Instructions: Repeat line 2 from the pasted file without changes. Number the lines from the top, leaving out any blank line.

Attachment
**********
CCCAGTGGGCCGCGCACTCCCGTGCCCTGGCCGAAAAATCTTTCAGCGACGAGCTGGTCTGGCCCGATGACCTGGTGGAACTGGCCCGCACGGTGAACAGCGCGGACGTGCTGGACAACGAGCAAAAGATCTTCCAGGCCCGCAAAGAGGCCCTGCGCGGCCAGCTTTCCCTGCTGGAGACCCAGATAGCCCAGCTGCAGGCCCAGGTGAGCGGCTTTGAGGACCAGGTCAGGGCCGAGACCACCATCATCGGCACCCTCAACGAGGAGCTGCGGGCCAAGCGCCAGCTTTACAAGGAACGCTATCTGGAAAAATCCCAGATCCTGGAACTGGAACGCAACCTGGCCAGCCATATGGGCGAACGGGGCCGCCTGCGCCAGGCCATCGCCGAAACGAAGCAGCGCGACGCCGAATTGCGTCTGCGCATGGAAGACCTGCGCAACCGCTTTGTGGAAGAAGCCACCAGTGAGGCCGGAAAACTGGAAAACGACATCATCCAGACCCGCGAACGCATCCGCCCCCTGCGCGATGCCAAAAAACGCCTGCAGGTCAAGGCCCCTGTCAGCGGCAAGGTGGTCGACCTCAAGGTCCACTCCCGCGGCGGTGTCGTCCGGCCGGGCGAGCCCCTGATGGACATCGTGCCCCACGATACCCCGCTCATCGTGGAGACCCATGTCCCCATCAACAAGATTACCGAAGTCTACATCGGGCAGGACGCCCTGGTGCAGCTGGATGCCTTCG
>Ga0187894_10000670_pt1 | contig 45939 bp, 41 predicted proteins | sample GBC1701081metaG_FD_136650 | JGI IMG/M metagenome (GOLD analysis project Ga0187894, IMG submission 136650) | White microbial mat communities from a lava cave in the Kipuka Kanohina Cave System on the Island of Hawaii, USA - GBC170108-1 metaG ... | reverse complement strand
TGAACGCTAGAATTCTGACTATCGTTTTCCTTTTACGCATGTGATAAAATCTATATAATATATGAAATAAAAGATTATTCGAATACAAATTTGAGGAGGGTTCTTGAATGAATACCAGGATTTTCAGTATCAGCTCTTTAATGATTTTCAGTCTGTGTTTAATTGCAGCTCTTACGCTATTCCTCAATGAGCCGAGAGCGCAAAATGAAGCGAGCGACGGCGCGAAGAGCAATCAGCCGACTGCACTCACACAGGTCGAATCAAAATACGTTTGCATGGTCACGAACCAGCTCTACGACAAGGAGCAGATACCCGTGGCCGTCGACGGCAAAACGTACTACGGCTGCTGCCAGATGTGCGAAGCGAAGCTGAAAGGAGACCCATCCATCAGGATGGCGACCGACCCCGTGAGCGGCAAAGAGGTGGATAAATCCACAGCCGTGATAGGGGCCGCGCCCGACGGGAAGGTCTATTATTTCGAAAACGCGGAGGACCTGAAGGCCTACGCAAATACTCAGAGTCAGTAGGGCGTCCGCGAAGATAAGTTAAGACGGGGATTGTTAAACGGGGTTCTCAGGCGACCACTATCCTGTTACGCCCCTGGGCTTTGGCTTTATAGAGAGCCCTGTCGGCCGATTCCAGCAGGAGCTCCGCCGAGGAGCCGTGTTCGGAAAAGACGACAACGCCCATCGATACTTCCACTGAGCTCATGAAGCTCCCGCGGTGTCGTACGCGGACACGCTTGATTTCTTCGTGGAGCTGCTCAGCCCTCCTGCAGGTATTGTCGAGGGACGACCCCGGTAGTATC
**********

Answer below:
>Ga0187894_10000670_pt1 | contig 45939 bp, 41 predicted proteins | sample GBC1701081metaG_FD_136650 | JGI IMG/M metagenome (GOLD analysis project Ga0187894, IMG submission 136650) | White microbial mat communities from a lava cave in the Kipuka Kanohina Cave System on the Island of Hawaii, USA - GBC170108-1 metaG ... | reverse complement strand